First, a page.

Image by Rowena
By Heather Rhoades
Fig trees are a popular Mediterranean fruit that can be grown in the home garden. While it is commonly found in warmer climates, there are some methods for fig cold protection that can allow gardeners in cooler climates to keep their figs over the winter. Fig tree care in winter takes a little work, but the reward for winterizing a fig tree is delicious, home-grown figs year after year.
Fig trees need winter protection in areas where the temperatures will drop below 25 degrees F. There are two types of fig wintering that can be done. The first is fig tree winter protection for fig trees in the ground. The other is fig tree winter storage for trees in containers. We will look at both.
Ground Planted Fig Tree Winter Protection
If you live in a colder climate and you would like to try to grow figs in the ground, winterizing a fig tree properly is especially important to your success. First, before you plant, try to locate a cold hardy fig tree. Some examples are:
- Celeste Figs
- Brown Turkey Figs
- Chicago Figs
- Ventura Figs
Planting a cold hardy fig will greatly increase your chances of successfully wintering a fig tree.
You can implement your fig tree winter protection after the fig tree has lost all of its leaves in the fall. Start your fig tree winter care by pruning your tree some. Prune away any branches that are weak, diseased or crossing other branches.
Next, tie the branches together to create a column. If you need to, you can place a pole into the ground next to the fig tree and tie the branches to that. Also, place a thick layer of mulch on the ground over the roots.
Then, wrap the fig tree in several layers of burlap. Keep in mind that with all layers (this and the others below), you will want to leave the top open to allow moisture and heat to escape.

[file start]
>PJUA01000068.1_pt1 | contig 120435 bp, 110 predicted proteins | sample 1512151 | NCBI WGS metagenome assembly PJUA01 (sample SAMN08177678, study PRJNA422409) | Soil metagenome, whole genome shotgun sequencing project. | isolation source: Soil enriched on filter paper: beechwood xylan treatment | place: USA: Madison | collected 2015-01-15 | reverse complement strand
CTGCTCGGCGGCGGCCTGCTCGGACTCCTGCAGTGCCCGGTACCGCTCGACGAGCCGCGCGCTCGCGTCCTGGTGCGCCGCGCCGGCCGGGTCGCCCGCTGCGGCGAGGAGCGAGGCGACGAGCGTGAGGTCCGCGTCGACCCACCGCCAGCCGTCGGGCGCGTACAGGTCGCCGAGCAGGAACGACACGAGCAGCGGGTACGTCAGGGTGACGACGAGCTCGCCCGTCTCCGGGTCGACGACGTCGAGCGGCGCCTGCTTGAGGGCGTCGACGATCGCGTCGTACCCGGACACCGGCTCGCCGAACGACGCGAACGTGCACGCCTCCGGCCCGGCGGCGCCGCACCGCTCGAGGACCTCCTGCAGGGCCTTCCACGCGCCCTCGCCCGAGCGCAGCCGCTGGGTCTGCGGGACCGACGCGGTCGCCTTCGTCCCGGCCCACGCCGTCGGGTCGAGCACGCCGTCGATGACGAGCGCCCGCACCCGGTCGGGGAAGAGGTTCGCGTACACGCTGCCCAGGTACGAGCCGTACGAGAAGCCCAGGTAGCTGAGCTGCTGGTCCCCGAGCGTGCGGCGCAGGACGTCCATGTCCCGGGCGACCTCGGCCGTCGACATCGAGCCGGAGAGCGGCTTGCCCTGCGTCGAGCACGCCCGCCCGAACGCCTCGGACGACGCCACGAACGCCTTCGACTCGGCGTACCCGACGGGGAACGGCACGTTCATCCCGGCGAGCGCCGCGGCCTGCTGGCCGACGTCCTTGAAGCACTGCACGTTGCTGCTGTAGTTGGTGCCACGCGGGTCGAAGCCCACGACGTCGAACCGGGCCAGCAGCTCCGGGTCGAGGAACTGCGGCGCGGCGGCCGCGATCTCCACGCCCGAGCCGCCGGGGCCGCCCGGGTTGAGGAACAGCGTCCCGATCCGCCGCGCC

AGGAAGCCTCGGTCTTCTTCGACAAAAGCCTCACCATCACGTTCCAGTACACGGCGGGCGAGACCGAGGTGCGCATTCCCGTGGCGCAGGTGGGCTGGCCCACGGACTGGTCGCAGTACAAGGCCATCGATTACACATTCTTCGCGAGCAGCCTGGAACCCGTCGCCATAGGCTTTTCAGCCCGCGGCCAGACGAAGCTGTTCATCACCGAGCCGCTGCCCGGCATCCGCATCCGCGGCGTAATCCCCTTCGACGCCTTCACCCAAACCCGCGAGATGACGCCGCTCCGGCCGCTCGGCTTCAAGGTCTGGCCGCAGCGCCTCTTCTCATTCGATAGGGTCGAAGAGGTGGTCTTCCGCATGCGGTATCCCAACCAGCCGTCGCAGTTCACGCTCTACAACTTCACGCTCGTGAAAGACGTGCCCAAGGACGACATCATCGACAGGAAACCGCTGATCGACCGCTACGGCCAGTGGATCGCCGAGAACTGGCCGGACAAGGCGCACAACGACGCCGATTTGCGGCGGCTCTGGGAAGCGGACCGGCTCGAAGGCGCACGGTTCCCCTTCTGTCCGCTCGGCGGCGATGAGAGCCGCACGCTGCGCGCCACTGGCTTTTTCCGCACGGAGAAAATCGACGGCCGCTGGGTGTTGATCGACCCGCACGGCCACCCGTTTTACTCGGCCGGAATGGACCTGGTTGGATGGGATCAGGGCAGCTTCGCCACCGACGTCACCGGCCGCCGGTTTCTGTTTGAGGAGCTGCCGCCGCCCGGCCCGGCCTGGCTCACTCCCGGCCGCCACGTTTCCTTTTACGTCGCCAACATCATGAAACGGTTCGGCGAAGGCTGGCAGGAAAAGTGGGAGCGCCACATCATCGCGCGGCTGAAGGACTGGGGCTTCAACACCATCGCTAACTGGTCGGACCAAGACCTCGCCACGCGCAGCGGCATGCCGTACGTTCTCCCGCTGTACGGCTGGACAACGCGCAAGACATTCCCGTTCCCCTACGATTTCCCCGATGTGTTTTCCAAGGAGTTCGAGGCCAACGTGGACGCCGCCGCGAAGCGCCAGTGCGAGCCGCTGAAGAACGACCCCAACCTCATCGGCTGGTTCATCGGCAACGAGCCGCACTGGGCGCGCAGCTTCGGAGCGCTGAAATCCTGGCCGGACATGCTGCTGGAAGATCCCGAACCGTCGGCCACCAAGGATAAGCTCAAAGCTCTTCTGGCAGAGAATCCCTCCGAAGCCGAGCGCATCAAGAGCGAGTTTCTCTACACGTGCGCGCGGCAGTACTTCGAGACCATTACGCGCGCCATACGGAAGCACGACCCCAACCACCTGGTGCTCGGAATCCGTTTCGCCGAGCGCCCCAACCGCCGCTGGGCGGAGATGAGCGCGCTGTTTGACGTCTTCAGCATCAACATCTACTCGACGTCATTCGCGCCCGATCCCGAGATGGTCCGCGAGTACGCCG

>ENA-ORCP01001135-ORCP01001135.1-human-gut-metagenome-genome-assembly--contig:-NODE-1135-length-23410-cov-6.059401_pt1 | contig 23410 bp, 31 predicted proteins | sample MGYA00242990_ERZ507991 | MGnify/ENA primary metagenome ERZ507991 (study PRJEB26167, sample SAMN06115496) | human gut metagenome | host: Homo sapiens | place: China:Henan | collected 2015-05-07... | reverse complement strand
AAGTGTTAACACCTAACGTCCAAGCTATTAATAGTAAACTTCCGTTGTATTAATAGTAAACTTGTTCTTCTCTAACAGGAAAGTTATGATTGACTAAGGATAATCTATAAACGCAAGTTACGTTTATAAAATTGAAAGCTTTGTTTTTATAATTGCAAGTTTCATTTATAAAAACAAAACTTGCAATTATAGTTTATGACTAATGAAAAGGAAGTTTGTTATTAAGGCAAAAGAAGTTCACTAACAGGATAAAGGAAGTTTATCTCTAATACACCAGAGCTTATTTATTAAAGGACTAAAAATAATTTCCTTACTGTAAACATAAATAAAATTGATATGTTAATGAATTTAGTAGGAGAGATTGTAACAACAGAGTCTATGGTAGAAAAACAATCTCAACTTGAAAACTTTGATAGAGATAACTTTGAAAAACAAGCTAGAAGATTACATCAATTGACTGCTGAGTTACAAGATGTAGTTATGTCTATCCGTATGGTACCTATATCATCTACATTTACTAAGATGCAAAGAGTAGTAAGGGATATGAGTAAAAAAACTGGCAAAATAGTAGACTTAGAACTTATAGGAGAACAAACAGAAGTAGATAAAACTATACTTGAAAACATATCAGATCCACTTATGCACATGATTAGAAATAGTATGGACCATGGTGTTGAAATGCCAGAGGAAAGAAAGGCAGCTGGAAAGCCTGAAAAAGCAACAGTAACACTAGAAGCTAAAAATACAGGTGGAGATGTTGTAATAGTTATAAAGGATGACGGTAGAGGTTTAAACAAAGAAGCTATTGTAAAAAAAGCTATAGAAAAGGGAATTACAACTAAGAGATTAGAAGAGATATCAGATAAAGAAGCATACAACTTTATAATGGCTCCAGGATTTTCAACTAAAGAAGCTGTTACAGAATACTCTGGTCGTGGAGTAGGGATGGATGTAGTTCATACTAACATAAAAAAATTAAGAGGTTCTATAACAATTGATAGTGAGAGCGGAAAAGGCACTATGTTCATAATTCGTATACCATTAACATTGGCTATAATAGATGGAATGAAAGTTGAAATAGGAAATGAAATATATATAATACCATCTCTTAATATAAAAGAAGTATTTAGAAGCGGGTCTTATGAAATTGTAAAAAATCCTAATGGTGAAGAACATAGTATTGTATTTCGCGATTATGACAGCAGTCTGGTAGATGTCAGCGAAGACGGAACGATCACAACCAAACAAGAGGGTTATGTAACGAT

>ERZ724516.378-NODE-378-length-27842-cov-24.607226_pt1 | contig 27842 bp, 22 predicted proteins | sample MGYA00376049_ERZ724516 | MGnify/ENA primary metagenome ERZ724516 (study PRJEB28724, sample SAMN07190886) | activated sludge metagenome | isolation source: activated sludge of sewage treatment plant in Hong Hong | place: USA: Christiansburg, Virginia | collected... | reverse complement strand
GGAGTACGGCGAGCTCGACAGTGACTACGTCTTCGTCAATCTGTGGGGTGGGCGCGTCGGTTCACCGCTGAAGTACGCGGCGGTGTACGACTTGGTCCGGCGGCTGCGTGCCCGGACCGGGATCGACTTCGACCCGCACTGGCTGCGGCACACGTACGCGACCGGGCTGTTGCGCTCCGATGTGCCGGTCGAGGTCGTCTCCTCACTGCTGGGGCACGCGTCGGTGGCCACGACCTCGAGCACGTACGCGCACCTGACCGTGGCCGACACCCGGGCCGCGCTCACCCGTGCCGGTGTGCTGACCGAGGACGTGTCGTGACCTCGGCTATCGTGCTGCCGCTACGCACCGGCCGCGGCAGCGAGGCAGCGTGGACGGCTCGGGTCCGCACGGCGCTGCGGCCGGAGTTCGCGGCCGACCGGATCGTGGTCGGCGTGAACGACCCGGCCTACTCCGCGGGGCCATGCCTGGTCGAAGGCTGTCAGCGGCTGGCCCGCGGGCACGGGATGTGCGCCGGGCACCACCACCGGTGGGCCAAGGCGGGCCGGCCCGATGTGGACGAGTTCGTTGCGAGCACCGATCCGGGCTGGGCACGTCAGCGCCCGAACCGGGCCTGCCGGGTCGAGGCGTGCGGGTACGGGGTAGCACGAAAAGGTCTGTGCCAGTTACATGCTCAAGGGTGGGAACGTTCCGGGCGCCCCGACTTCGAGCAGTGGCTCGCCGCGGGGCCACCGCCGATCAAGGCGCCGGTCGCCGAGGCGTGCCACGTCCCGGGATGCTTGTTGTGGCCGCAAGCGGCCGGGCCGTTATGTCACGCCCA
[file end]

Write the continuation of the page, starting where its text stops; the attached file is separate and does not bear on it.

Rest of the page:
The next step in fig tree winter protection is to build a cage around the tree. Many people use chicken wire, but any material that will allow you to build a somewhat sturdy cage is fine. Fill this cage with straw or leaves.
After this, wrap the whole winterized fig tree in plastic insulation or bubble wrap.
The final step in winterizing a fig tree is to place a plastic bucket on top of the wrapped column.
Remove the fig tree winter protection in the early spring when temperatures at night consistently stay above 20 degrees F.
Container Fig Tree Winter Storage
A much easier and less labor intensive method of fig tree care in winter is to keep the fig tree in a container and put it into dormancy in the winter.
Winterizing a fig tree in a container starts with allowing the tree to lose its leaves. It will do this in the fall at the same time as other trees lose their leaves. While it is possible to bring your fig indoors to keep it alive all winter, it is not advisable to do so. It will want to go into dormancy and will look unhealthy all winter long.
Once all of the leaves have fallen off the fig tree, place the tree in a cool, dry place. Oftentimes, people will place the tree in an attached garage, a basement or even closets in their home.
Water your dormant fig tree once a month. Figs need very little water while dormant and overwatering during dormancy can actually kill the tree.
In the early spring, you will see leaves begin to develop again. When the nighttime temperature stays consistently above 35 degrees F., you can place the fig tree back outside. Because the fig’s leaves will start to grow indoors, placing it outdoors before frost has passed will result in the new leaves getting burned by the frost.